A premier Dublin golf club can continue to block women from membership, the Irish Supreme Court has decreed, in a ruling that a dissenting judge argued was discriminatory.
In a split 3-2 judgment, Ireland's top court ruled that Portmarnock Golf Club was not violating Ireland's Equal Status Act, because that 2000 anti-discrimination law permits exceptions for exclusively male or female clubs.
The club, north-east of Dublin, successfully appealed a 2004 Dublin District Court judgment that threatened to withdraw Portmarnock's bar licence if it didn't give women equal access to the clubhouse.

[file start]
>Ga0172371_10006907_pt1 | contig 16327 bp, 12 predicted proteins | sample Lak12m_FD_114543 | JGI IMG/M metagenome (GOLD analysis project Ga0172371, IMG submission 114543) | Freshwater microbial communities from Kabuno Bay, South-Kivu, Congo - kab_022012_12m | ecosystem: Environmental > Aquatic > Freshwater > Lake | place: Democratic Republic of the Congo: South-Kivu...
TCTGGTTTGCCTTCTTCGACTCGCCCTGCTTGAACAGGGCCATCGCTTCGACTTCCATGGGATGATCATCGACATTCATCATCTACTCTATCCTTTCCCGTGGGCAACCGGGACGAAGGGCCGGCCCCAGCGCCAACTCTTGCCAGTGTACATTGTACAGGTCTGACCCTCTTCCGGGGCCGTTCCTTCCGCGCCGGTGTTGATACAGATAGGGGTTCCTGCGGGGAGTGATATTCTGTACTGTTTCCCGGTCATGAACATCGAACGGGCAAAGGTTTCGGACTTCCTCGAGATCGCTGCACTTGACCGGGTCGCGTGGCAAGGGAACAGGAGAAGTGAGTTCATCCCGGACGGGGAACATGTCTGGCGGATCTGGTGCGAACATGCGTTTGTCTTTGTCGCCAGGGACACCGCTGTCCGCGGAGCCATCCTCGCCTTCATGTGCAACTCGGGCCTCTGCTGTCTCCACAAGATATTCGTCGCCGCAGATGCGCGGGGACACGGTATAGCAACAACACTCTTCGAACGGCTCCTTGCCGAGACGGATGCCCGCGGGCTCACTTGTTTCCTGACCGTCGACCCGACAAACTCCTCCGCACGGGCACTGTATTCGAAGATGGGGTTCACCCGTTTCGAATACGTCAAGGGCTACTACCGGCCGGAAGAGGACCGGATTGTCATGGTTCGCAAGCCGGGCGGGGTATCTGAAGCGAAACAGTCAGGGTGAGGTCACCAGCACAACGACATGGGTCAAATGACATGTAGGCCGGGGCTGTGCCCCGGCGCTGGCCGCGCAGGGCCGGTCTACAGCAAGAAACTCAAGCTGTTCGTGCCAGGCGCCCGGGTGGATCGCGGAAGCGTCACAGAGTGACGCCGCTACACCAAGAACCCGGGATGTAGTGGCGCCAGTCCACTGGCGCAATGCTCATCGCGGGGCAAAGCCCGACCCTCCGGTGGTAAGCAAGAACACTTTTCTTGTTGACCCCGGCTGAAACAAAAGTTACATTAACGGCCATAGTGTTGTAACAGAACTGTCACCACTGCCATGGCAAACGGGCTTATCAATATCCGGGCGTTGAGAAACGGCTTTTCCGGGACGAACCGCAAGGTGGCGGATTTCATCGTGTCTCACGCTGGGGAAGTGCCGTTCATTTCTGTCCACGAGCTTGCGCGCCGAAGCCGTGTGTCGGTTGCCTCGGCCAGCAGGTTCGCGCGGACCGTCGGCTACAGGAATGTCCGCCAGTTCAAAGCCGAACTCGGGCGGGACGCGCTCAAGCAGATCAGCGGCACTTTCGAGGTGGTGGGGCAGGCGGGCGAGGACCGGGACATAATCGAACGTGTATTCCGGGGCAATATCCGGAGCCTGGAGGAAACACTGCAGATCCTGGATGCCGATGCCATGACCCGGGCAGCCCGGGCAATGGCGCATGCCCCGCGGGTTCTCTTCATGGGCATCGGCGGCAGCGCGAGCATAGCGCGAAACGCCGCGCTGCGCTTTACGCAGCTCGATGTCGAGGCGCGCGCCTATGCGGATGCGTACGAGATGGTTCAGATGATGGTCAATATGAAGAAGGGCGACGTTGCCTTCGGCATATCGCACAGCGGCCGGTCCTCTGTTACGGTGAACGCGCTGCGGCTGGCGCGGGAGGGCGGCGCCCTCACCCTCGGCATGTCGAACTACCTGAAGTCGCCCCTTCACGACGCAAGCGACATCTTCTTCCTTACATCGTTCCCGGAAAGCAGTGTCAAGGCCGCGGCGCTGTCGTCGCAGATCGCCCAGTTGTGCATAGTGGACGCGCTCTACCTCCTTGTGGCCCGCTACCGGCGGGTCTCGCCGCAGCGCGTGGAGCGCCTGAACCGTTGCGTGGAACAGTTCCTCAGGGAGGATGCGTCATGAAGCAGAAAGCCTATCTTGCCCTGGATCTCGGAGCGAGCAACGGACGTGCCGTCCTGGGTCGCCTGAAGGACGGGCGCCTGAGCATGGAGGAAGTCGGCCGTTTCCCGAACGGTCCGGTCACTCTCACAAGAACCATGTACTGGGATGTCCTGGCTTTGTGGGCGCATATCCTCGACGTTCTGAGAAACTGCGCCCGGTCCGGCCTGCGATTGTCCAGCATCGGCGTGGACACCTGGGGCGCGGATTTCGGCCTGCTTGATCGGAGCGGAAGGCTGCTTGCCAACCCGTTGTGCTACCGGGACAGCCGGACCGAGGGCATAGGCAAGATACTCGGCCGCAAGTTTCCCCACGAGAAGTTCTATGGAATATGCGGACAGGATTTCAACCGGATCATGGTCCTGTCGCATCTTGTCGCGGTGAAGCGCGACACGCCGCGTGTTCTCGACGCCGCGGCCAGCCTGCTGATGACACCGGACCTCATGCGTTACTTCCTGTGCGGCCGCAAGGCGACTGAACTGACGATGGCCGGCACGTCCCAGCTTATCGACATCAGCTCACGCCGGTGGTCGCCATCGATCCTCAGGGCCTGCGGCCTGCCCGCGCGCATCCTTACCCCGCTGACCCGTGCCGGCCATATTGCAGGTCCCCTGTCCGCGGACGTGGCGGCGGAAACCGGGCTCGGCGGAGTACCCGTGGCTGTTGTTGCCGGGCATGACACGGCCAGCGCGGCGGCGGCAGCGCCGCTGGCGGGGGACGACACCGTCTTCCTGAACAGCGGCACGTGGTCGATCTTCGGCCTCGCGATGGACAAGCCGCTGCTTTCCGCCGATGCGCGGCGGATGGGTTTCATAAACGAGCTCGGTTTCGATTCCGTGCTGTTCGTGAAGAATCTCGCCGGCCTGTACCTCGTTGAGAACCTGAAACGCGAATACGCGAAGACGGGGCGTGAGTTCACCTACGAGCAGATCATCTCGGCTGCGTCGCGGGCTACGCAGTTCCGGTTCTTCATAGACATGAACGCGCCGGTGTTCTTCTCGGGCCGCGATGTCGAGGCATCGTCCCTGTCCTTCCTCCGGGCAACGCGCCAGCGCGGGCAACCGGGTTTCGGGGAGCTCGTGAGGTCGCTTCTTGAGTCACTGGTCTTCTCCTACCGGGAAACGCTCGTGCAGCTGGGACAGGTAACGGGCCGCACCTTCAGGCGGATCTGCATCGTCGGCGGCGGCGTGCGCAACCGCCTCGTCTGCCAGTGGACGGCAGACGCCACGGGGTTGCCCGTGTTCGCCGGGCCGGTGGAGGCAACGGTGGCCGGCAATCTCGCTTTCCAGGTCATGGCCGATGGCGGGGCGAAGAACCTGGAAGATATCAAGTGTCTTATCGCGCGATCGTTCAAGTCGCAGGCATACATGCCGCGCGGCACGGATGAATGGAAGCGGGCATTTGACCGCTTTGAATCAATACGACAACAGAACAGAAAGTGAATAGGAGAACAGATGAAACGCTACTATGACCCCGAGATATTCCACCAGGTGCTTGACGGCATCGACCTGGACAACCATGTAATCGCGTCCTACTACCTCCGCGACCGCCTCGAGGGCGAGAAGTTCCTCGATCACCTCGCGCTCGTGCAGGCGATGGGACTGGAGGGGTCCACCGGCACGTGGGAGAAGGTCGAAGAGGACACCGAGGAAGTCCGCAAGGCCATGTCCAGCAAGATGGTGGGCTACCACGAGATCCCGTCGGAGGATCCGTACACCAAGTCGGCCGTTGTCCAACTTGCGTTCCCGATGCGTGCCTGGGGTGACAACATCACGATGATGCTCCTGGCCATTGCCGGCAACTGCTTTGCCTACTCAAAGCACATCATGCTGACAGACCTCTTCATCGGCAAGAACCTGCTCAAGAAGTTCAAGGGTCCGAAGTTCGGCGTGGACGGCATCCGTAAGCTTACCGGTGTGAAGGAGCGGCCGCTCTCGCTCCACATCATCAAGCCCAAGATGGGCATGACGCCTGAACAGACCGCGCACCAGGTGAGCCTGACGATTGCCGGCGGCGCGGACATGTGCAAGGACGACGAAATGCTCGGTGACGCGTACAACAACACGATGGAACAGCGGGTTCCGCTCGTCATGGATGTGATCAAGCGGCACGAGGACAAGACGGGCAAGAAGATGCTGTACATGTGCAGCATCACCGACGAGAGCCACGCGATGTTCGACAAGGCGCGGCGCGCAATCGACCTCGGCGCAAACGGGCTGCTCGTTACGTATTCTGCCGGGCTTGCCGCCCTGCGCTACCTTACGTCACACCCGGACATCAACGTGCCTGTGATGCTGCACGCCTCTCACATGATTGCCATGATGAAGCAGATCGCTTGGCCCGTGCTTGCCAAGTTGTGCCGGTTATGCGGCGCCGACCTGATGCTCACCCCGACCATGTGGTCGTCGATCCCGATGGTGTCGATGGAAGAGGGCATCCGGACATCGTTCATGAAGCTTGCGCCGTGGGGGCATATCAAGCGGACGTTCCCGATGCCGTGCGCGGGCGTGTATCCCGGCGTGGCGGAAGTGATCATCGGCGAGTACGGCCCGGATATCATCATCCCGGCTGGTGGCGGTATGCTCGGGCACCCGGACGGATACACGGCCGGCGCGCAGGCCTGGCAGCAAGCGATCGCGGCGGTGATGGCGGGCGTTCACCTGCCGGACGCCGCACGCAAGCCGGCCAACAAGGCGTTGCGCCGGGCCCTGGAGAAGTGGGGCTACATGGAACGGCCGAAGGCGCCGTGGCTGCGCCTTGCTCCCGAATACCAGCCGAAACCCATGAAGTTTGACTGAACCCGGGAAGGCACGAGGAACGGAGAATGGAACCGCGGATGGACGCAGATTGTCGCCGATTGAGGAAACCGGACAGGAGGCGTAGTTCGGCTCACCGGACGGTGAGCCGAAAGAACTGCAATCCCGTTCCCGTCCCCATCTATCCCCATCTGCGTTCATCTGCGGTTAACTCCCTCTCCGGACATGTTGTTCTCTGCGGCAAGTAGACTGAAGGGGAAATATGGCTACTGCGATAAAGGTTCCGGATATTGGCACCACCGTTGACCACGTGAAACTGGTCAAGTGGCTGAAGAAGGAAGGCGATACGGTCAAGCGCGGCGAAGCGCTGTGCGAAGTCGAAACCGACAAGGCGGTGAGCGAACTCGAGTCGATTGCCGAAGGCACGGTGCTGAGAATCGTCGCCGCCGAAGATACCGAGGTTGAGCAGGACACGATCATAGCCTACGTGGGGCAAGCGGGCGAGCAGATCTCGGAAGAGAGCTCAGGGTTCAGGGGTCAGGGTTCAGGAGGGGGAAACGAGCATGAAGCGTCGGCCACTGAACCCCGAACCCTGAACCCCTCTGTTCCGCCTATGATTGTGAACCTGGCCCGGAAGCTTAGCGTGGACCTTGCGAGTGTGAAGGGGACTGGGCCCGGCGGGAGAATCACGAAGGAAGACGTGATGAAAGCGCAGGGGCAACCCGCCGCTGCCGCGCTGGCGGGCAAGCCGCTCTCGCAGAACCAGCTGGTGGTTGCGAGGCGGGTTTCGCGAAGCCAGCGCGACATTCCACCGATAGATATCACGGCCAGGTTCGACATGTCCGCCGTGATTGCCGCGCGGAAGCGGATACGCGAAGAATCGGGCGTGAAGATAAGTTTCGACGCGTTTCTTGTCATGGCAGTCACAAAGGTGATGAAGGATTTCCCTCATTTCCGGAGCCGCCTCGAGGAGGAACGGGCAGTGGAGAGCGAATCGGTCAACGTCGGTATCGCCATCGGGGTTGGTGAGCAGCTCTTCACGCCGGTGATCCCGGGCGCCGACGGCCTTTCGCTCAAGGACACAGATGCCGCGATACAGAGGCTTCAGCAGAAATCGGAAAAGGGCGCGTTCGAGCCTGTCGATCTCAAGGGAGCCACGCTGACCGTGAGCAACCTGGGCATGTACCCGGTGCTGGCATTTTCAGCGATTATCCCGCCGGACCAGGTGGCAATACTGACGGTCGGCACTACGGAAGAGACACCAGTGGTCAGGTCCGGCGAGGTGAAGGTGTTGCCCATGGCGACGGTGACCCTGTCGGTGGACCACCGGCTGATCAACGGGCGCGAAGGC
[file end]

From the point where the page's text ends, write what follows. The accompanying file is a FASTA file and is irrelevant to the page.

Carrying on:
The Equality Authority of Ireland pursued the case on behalf of the National Women's Council of Ireland. It filed a 2002 complaint following similar protests against the men-only membership of the Augusta National Golf Club in the US state of Georgia.
But in their majority judgment, the three Irish Supreme Court judges noted that Ireland's law permits clubs to restrict membership to one sex, if that club's "principal purpose is to cater only for the needs of persons of a particular gender". Those needs included Portmarnock's central purpose of social fraternisation, they ruled.
One of the dissenting judges, Susan Denham, said her colleagues gave too little weight to the reality that golf was no more a "need" for men than for women. An unidentified Portmarnock club member told Irish broadcaster RTE that he didn't want women on the course because they slow down the speed of play. APReuse content